USA National Phenology Network — Partner to Advance Science Decisions

SPEAKER 1: There’s
so many questions that need to be answered. There’s more natural disasters. There are more extreme droughts. There’s more extreme
weather events. There’s an urgency within
the climate community and in climate scientists. THERESA CRIMMINS: The USA
National Phenology Network is a science and
monitoring initiative that’s national scale. We exist to collect, store,
and share data and information about phenology. Phenology is all about
when things happen. It pertains to the timing of
events that occur seasonally in plants and animals. [MUSIC PLAYING] SPEAKER 1: I’m interested
in how climate change is impacting our forests. With climate change, we’re
seeing warmer winters. We’re seeing warmer springs, and
we’re getting this earlier bud burst in the spring. And so these leaves
are coming out, and oftentimes they’re at a time
when these late spring freezing events can still
be really damaging. So by watching
changes in bud burst, we can observe how the
climate is changing over time. So it’s a great tracker or
proxy for climate change. This is frost damage. This is pretty
standard look of what freezing damage looks like. It smells like it
was hit by a frost, and what probably–
ideally I want to get data from tons of species. Every species is different. So the more information I
can get on bud burst and leaf out across as many species as
I possibly can would be ideal. I use the Nature’s Notebook. We have a whole slew of
volunteers called the tree spotters. Almost every day
someone is going out, sometimes multiple
observers a day. So that’s really
high quality data that I can access quite easily. THERESA CRIMMINS:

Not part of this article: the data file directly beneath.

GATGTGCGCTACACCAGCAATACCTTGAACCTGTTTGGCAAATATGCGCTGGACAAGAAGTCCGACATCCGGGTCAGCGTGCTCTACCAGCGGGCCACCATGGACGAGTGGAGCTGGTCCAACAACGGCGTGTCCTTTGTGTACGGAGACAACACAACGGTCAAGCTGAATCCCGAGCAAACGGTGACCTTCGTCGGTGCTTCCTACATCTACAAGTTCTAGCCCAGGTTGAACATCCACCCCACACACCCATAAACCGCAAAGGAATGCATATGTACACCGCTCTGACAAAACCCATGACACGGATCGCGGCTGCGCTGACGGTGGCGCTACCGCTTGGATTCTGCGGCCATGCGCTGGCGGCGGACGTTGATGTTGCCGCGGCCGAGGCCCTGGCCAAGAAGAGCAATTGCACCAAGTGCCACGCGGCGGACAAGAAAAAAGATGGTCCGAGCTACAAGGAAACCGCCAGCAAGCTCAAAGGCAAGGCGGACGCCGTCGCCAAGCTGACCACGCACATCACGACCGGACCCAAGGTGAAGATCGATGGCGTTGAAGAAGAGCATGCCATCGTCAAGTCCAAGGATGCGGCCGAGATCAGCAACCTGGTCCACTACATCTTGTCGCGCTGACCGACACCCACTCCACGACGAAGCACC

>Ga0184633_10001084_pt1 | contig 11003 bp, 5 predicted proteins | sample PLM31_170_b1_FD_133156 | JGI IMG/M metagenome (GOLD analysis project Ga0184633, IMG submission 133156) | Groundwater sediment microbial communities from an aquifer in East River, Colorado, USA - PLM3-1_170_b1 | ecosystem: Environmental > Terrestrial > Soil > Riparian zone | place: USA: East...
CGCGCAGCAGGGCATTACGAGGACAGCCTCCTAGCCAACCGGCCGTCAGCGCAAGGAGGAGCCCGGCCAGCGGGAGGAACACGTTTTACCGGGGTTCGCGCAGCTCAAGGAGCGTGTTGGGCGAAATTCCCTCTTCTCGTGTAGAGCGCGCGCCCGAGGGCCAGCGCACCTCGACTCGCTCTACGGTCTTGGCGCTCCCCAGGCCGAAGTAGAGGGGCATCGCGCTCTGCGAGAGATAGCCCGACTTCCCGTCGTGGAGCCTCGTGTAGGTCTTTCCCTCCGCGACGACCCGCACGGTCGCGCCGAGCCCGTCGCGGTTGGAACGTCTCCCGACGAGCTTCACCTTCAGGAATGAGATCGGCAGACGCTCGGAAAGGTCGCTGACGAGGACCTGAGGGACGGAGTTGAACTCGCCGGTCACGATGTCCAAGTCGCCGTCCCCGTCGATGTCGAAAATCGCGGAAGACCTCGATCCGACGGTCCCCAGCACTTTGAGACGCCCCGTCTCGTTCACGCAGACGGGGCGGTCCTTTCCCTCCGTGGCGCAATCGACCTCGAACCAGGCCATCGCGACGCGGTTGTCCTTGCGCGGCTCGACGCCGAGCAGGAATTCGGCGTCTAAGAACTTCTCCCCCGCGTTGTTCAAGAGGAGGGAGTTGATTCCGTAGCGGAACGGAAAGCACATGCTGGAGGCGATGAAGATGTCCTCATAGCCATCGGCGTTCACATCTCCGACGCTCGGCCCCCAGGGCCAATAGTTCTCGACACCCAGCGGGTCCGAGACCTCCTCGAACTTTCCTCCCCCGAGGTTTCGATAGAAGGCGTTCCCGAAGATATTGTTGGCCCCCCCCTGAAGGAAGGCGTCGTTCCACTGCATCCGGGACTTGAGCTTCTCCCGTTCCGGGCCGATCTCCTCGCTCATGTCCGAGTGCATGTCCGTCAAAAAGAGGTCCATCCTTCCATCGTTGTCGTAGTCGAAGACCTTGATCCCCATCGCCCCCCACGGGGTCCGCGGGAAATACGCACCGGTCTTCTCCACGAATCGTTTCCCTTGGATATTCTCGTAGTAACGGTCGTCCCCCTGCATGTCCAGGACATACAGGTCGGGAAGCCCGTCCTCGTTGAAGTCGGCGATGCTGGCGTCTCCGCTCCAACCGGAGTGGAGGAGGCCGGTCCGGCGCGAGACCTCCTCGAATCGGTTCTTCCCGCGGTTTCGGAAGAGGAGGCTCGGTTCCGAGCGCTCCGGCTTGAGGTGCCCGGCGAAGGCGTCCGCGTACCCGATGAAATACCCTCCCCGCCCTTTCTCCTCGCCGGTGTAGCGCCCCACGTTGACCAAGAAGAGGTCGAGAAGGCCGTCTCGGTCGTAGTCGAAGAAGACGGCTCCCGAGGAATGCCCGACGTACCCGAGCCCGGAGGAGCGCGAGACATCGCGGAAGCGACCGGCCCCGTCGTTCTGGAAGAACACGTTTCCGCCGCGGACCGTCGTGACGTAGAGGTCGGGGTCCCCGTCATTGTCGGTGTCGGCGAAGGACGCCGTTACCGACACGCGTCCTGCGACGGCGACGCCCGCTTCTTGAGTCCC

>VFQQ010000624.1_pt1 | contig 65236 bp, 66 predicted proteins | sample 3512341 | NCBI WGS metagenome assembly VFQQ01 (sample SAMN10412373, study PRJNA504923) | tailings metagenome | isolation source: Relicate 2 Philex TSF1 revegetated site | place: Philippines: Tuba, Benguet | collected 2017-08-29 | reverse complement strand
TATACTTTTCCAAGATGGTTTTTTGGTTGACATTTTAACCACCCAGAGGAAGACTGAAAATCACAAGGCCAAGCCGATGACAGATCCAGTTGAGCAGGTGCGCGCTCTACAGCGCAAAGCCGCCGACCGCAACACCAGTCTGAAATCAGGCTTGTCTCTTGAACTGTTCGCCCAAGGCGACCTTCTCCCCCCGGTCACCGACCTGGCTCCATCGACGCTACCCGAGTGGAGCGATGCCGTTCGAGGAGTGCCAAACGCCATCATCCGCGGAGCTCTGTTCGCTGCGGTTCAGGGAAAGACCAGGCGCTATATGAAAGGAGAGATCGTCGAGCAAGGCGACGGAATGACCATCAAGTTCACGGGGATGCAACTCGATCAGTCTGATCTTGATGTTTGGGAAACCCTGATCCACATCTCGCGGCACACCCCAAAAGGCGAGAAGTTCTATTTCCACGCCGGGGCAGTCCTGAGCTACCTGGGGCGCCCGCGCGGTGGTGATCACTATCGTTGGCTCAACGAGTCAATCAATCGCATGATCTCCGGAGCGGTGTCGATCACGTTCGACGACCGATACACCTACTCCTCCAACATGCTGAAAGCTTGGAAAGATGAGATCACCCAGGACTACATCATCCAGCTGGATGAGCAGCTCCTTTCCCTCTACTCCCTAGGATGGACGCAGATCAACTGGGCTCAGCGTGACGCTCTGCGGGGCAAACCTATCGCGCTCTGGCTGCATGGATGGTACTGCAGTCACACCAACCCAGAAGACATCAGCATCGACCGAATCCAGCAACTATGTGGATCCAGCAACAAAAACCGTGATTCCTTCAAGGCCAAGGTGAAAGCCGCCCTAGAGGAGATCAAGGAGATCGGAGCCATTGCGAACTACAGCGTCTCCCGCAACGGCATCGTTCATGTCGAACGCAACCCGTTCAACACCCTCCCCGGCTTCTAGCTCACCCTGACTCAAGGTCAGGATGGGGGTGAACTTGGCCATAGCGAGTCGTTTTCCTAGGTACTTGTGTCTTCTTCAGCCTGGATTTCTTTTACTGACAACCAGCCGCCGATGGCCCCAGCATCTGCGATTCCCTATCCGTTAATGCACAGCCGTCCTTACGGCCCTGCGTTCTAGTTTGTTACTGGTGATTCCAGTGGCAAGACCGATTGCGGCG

The data that have been coming in through
Nature’s Notebook have slowly and steadily
been growing in number. Those data can be
used by researchers and non-professional
for exploring patterns in how things are occurring
over the course of the year as well as changing
from year to year. MICHAEL DIETZE:
Phenology happens rapidly in many places at the same time. Can we predict phenology
accurately three days in advance, five days in
advance, two weeks in advance? So in my own lab,
we’ve been focusing on is this idea of iterative
ecological forecast. We have some new information
that’s coming in continuously. We want to update
our understanding on a closer to real time basis. There’s a question of– we’re starting to see the
actual green out in bud burst in early leaving– my
graduate student who’s making these phenology
forecasts wanted to validate what she’s doing in the field. Though, she could
not move across all of these different
locations in real time. Some of that large
data is coming from formal observatories
and observation networks, but also the community science
represents a real untapped gem for what we’re doing. JAKE WELTZIN: What
we really need to do is use the army
of observers that are part of the
phenology network to help collect the data to not
only build the models but then also to validate those models. We are moving
towards implementing phenoforecasts or phenological
forecasting, which is a new and exciting area
where we are really truly being able to deliver real
time and forecasted information directly to the
hands of users who are using that to make natural
resource management decisions. THERESA CRIMMINS: A
projection or a prediction about where we think
buffel grass will be green and therefore he should
go out and treat it. BEN WILDER: One
of things I think that’s fantastic
about this product you launched in June is it’s
already giving me real time information where
it matches what I’m seeing on the
landscape it tells me when I can go out and control
the invasive species buffel grass on the land I manage. JAKE WELTZIN: We are sort
of on the cutting edge of trying to apply new theory
about how do we as scientists work with resource managers
to better understand what their needs are and
to more effectively and efficiently deliver the
information that they need. THERESA CRIMMINS: Through
these phenoforecasts, we’ve started to
deliver products that are seemingly valuable to
decision-makers and folks who are making decisions
on the ground. And we’re really
excited to continue to grow in this direction and
expand the suite of products that we can offer
and really identify where is phenology information
valuable and important and in what format can we
deliver that that can really make a difference.

Stephen Childs

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